CONCORD, TX (LEON COUNTY)
CONCORD, TEXAS (Leon County). Concord is on the Burlington Northern Railroad, State Highway 7, and Farm Road 39, some ten miles northwest of Centerville and eight miles south of Jewett in western Leon County. A community was established at the site between 1856 and 1893, though a Concord Baptist Church and a Concord Cemetery were at the site before a community developed there. The name was probably for the hometown of the community's first settlers, who were from Concord, Massachusetts. The local post office operated from 1884 until 1904 and was located at the crossroads between Concord and Robbin. After 1904 mail was routed to Jewett. After the construction of the Trinity and Brazos Valley Railway through the area in 1908, the post office was reestablished in 1909. In 1956 the post office building was destroyed by fire, and the office was moved to the Concord school building where it was still housed in 1990. After the arrival of the railroad, Concord's population grew to 175, served by a variety of businesses. The community's Methodist church was built in 1915 and was still active in 1990. Concord had schools for white and black students, and the combined enrollment in 1939 was 581. In 1940 Concord had a population of 280, a church, a school, and a central business district with at least seven businesses, including a factory. In 1948 the community had a store, a garage, a post office, and a barbershop; that year its schools were consolidated with the Centerville schools. In the early 1950s Concord's major companies, the Texas Pipe Line Company and the Magnolia Pipe Line Company, closed and transferred their employees. In 1990 Concord had the post office and a senior citizens center (both located in the school building), as well as two churches and a cemetery. That year the community had twenty-eight residents. The population remained the same in 2000.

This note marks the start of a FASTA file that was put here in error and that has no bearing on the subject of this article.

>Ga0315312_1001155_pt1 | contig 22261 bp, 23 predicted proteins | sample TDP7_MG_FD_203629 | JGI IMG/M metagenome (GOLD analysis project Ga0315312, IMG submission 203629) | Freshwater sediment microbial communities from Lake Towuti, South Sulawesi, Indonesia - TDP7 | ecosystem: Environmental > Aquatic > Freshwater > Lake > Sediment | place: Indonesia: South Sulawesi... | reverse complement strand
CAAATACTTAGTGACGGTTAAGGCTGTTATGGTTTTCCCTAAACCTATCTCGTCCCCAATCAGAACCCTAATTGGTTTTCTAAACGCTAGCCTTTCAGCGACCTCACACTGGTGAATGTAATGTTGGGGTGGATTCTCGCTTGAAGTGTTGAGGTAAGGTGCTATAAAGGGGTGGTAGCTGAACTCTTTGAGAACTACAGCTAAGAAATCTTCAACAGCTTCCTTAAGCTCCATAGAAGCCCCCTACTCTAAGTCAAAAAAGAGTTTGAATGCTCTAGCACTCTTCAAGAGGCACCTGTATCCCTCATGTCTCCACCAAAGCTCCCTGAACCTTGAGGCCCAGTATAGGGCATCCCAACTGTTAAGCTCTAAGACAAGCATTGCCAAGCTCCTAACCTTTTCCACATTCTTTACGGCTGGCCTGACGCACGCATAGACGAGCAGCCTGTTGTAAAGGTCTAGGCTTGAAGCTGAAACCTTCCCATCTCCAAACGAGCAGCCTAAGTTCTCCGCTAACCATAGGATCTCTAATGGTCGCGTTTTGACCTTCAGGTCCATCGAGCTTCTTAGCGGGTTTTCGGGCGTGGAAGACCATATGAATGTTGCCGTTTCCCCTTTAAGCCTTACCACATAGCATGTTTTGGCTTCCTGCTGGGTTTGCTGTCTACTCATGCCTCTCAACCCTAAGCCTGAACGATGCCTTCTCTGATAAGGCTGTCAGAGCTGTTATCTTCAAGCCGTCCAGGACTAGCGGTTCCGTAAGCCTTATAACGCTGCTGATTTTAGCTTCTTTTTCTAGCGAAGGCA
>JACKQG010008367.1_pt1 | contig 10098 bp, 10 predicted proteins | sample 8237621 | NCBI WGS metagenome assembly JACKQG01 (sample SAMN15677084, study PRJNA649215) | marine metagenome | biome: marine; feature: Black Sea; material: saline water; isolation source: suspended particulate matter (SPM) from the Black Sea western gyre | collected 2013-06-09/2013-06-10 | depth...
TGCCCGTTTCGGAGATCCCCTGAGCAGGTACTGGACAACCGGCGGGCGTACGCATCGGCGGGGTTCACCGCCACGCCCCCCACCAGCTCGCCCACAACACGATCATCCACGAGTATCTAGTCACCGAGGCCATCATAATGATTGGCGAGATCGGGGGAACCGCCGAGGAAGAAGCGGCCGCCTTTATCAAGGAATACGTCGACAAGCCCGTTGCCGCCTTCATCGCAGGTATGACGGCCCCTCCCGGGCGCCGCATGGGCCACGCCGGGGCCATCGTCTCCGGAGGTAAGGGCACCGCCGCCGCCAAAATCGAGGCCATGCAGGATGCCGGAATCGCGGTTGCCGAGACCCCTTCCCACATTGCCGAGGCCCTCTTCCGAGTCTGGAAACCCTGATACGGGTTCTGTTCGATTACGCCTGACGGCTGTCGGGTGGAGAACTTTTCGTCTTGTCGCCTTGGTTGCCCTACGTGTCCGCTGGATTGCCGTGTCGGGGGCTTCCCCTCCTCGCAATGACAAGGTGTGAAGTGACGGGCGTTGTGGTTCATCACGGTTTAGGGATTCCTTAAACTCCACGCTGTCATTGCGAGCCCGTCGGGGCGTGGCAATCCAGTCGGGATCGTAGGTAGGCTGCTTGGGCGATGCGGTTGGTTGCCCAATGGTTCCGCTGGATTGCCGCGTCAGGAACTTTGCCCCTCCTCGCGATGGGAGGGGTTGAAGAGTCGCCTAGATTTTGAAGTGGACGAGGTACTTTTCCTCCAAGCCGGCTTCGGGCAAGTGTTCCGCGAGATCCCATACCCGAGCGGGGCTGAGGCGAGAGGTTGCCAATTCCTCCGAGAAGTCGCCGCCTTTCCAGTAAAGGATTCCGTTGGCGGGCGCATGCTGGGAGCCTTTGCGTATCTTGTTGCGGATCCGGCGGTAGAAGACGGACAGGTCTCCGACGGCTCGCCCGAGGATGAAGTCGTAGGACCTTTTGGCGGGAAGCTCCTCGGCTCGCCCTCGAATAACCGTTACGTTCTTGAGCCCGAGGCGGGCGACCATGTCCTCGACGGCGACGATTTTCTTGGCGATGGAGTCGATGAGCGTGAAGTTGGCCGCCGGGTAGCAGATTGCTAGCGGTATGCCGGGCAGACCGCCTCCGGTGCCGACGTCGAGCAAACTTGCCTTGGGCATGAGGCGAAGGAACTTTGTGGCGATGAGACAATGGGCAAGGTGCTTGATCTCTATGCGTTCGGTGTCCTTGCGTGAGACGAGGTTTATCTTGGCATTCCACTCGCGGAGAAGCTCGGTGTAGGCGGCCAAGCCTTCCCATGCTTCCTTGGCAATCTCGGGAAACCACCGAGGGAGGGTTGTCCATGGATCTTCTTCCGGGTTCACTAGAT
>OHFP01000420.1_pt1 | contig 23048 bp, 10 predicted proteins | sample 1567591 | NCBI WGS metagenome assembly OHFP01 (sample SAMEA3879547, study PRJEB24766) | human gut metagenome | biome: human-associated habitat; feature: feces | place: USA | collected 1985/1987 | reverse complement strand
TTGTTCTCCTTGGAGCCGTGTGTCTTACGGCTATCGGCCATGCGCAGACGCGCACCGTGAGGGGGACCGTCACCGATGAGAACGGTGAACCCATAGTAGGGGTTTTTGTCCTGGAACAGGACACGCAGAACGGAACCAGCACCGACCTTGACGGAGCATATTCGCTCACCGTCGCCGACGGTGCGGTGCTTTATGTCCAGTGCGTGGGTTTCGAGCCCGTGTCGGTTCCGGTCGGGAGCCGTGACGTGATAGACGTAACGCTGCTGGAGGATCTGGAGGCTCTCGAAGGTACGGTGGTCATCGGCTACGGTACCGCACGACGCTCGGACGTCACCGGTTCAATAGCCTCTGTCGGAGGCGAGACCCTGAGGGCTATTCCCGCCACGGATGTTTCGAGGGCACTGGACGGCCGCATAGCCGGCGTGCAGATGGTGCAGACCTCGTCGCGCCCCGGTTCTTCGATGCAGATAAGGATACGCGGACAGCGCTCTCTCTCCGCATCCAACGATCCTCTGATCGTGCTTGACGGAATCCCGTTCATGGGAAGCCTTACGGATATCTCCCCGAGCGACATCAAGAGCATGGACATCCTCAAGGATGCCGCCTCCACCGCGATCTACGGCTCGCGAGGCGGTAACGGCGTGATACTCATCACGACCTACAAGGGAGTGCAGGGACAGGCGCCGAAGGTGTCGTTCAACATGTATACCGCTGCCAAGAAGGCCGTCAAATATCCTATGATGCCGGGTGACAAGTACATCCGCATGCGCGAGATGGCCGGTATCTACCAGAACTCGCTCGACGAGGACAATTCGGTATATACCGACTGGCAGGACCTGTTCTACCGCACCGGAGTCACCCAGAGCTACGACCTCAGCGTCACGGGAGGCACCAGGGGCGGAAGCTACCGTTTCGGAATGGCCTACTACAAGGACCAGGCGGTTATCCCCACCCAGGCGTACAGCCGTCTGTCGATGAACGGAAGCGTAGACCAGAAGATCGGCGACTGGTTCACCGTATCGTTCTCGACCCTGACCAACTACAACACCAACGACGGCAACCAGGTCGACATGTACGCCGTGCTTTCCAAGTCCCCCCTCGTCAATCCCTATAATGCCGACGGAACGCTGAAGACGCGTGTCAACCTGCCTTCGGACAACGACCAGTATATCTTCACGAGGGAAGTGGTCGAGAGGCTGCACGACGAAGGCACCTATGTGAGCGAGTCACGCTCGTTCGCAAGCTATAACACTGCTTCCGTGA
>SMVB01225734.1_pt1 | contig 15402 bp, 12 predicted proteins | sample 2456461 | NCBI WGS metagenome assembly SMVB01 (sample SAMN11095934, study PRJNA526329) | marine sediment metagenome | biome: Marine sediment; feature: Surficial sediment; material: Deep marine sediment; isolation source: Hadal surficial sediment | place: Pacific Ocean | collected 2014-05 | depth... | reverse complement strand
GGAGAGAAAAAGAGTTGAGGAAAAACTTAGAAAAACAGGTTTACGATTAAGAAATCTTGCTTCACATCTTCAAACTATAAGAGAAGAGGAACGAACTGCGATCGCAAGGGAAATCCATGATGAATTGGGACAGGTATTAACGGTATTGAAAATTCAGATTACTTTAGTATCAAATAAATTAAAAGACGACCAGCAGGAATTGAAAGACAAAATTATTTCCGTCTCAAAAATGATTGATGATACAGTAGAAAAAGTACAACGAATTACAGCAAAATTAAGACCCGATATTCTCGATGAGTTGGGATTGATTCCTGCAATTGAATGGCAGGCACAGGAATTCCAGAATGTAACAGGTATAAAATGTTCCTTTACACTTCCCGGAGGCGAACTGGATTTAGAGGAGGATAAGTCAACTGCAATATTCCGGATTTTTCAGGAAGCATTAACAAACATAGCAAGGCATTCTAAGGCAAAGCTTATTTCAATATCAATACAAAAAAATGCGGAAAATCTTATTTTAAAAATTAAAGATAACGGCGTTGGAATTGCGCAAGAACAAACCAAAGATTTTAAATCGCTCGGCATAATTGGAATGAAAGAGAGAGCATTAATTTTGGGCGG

Image Use Disclaimer
All copyrighted materials included within the Handbook of Texas Online are in accordance with Title 17 U.S.C. Section 107 related to Copyright and “Fair Use” for Non-Profit educational institutions, which permits the Texas State Historical Association (TSHA), to utilize copyrighted materials to further scholarship, education, and inform the public. The TSHA makes every effort to conform to the principles of fair use and to comply with copyright law.
For more information go to: http://www.law.cornell.edu/uscode/17/107.shtml
If you wish to use copyrighted material from this site for purposes of your own that go beyond fair use, you must obtain permission from the copyright owner.
The following, adapted from the Chicago Manual of Style, 15th edition, is the preferred citation for this article.Handbook of Texas Online, Maria Elena Kruger, "Concord, TX (Leon County)," accessed January 16, 2017, http://www.tshaonline.org/handbook/online/articles/hnc87.
Uploaded on June 12, 2010. Published by the Texas State Historical Association.